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Beantree last won the day on May 17

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  1. When we were rearing in the Dordogne we bought some rearers pellets from the local store. After a few days the stench from that area was truly absolutely unbelievable. Turns out the protein in the feed was based on fish, so whatever you do don't feed them that because you will have Environmental Health Department all over you! We've fed ours on scrambled eggs when we had a glut and no buyers; no ill effects and they love it. Meal worms is a great idea and plenty of people buy them, but aren't they a bit expensive?
  2. It's been 30C here for nearly a week now @Daphne and set to be 35C on Sunday. No rain so we're using tap water left for 4 days to let the Chlorine out; already clocked up 1400 litres and it's only May! Earthing up the potatoes was impossible, but yesterday evening I soaked one potato bed and have been able to earth it up this morning. Now adding leaf mulch to the South face for heat protection. Had to re-home a very large toad in the process. We're at just over 200m and are working to keep the house cool. We open the windows and doors first thing in the morning and close them about 8.30. No cooking in the house now. We have an area outside with electricity, BBQ and a gas hob. Normally only used mid-Summer, but not this year.
  3. We don't use ACV at all @EllieFRG; complete waste of time and money in my opinion. Whether there are any long term effects I don't know, but used continuously it changes the acidity of the gut flora and it may take some time for normal healthy gut flora to re-eastablish? Nothing wrong with your pellets. We used them for years in the UK without any problems I can recall. We used to 'bulk buy' 500Kg at a time, which worked out at £10 a bag including delivery, but that was 10 years ago. Giving them treats with a low protein level does, in effect, reduce their overall protein intake. We give our layers a scattered grain treat in the evening, but we add sunflower hearts to bring the protein level up to what they require. Works out at 3 scoops of mixed grain to 1 scoop of sunflower hearts, but I have to admit with the ridiculous price of sunflower hearts here I've gone down to half a scoop. If the price keeps going up they will just get a much smaller amount of grain. We get grain mites in the pellets here. Judging by what other things they eat I can't see a few mites causing a problem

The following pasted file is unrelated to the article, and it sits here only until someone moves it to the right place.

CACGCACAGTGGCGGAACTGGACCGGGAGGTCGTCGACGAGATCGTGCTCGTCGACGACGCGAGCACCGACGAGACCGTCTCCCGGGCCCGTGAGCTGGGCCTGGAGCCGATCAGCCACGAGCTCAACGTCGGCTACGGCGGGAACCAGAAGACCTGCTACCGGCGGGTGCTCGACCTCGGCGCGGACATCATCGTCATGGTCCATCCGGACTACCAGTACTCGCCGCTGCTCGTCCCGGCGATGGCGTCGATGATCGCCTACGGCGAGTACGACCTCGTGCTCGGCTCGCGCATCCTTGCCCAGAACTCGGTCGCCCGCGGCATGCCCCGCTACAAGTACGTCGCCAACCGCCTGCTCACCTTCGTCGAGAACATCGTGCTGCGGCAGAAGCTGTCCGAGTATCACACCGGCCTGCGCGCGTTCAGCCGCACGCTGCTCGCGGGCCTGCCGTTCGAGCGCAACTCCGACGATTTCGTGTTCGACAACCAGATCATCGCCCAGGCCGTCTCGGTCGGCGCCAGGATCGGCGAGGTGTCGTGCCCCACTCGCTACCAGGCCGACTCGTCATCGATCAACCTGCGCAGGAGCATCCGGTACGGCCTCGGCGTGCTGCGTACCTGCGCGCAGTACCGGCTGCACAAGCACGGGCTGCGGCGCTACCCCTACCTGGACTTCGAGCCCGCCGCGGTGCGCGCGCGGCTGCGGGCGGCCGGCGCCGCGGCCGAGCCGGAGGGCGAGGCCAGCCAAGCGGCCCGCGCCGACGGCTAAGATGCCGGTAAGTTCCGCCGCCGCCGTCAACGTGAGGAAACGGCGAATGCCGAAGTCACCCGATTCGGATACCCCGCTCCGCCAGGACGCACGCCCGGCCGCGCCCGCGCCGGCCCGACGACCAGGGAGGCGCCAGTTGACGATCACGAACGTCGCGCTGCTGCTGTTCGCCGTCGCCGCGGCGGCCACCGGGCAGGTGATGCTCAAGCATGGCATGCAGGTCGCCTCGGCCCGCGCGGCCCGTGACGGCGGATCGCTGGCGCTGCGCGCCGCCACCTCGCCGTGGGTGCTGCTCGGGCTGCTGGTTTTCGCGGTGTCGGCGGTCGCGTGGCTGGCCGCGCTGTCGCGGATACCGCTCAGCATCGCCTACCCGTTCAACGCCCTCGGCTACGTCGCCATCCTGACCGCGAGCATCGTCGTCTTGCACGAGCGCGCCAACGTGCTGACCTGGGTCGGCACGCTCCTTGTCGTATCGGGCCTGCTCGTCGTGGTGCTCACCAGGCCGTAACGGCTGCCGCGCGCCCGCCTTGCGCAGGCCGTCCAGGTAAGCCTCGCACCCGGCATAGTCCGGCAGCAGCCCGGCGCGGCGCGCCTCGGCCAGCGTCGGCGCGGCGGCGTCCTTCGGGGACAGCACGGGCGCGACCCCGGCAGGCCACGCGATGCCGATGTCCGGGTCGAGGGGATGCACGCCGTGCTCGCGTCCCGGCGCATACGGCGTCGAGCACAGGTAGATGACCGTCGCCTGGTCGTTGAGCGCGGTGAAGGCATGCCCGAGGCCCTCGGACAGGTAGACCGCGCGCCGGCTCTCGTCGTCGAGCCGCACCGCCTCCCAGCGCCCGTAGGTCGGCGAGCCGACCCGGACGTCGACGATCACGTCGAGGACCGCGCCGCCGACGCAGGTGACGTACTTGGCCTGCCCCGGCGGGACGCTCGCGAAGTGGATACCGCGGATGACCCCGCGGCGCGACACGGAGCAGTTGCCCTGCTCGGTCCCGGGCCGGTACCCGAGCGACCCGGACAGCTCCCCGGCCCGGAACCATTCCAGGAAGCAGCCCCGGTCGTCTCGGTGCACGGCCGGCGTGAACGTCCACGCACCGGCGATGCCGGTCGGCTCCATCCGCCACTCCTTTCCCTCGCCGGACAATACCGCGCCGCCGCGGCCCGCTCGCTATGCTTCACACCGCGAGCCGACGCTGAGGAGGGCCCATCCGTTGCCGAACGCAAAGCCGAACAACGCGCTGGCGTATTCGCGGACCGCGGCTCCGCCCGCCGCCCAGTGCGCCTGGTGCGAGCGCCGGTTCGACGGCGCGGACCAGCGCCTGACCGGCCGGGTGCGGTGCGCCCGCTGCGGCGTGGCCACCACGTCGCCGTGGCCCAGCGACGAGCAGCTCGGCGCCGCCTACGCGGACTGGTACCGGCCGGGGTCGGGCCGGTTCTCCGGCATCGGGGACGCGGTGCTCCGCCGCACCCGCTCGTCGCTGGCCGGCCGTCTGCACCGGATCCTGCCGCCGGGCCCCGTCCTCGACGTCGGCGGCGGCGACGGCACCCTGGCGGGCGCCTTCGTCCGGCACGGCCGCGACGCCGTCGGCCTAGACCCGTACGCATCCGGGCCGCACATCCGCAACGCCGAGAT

4. Vinegar in their water should be a maximum of 1% and only once a month, so one drinker. In the hot weather I wouldn't give them any as it discourages drinking. The Calcium for the egg shells comes from a store in their bones. If the feed isn't good they will exhaust the store, so what you need is good quality (so not the cheapest) layers pellets with 17% protein and an 8:1 mix of calcium and phosphorous. Usually layers have 3% Calcium, so that would be about 0.4% Phosphorous. That ratio is required to put the calcium back into the bones and then to the eggs. Stopping laying so soon and poor moulting points to a feed deficiency of protein. Are they free ranging before they fill up with pellets? We had this problem early on when we let the hens out to free range too soon in the day. The result was they filled up with 'rubbish' and the egg production halved. We then kept them in the run until they had full crops of pellets before letting them out.
  5. Yes they do have periods when they don't lay, so when it's too hot, too cold, after a disturbance by a predator, or when they are moulting. Perhaps none of these apply? Basically they will only lay in an environment suitable for hatching, even if they don't (hopefully). Otherwise they will stop when they have no more to lay. 12 months old is very early for a hybrid; I'd expect 18 months, but perhaps you are unlucky? They do all look in perfect health and very happy, so no welfare issues there. Can't add any more I'm afraid.
  6. Without knowing what breeds they are and how old I can only guess that she has run out of eggs to lay? A very old study I came across mentioned in a book called 'Poultry for the Many', published 1918, said that chickens only have 600 eggs to lay. In my experience, sometimes it can be as low as 200 and in one case we had a very pretty Wyandotte who lived to over 10 years without ever laying an egg.
  7. The thunderstorms forecast for yesterday didn't arrive. We had just enough rain to wipe off my garden chair. It's now 9C above the seasonal average and will remain so for the next week with no rain forecast either. Summer here is our least favourite season because it's so hot; seems it's going to be extended into late Spring this year.
  8. You've reminded me of our first attempt under a broody @mullethunter. She was a Buff Orpington and was given 12 eggs to sit on, which she did very well and we had to lift her off every day to make her use her legs, because they can sit too long and cripple themselves. But in our inexperience we picked a hen that was too young and she ate the first 6 that hatched; we kept finding broken egg shells but no chicks and no other possible conclusion because the coop was rat proof. We rescued the last 4 and finished them in an incubator.